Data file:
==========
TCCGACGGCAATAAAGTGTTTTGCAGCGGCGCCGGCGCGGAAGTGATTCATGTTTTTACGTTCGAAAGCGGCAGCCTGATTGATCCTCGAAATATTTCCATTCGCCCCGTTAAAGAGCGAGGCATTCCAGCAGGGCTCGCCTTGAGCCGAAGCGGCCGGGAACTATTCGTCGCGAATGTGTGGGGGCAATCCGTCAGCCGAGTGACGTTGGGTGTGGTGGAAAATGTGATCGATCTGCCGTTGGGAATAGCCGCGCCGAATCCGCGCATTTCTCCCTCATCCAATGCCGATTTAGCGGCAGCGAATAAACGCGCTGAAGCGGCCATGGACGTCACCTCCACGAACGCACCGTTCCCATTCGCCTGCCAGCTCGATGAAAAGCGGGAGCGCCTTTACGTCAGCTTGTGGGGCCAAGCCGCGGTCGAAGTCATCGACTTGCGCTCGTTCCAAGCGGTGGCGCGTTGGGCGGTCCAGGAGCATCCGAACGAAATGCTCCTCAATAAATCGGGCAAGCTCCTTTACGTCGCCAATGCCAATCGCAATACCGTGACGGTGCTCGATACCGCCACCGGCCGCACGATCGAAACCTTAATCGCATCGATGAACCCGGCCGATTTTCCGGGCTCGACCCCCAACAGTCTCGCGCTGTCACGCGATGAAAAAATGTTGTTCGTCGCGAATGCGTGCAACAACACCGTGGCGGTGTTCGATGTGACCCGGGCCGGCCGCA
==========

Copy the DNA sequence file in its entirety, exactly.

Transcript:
TCCGACGGCAATAAAGTGTTTTGCAGCGGCGCCGGCGCGGAAGTGATTCATGTTTTTACGTTCGAAAGCGGCAGCCTGATTGATCCTCGAAATATTTCCATTCGCCCCGTTAAAGAGCGAGGCATTCCAGCAGGGCTCGCCTTGAGCCGAAGCGGCCGGGAACTATTCGTCGCGAATGTGTGGGGGCAATCCGTCAGCCGAGTGACGTTGGGTGTGGTGGAAAATGTGATCGATCTGCCGTTGGGAATAGCCGCGCCGAATCCGCGCATTTCTCCCTCATCCAATGCCGATTTAGCGGCAGCGAATAAACGCGCTGAAGCGGCCATGGACGTCACCTCCACGAACGCACCGTTCCCATTCGCCTGCCAGCTCGATGAAAAGCGGGAGCGCCTTTACGTCAGCTTGTGGGGCCAAGCCGCGGTCGAAGTCATCGACTTGCGCTCGTTCCAAGCGGTGGCGCGTTGGGCGGTCCAGGAGCATCCGAACGAAATGCTCCTCAATAAATCGGGCAAGCTCCTTTACGTCGCCAATGCCAATCGCAATACCGTGACGGTGCTCGATACCGCCACCGGCCGCACGATCGAAACCTTAATCGCATCGATGAACCCGGCCGATTTTCCGGGCTCGACCCCCAACAGTCTCGCGCTGTCACGCGATGAAAAAATGTTGTTCGTCGCGAATGCGTGCAACAACACCGTGGCGGTGTTCGATGTGACCCGGGCCGGCCGCA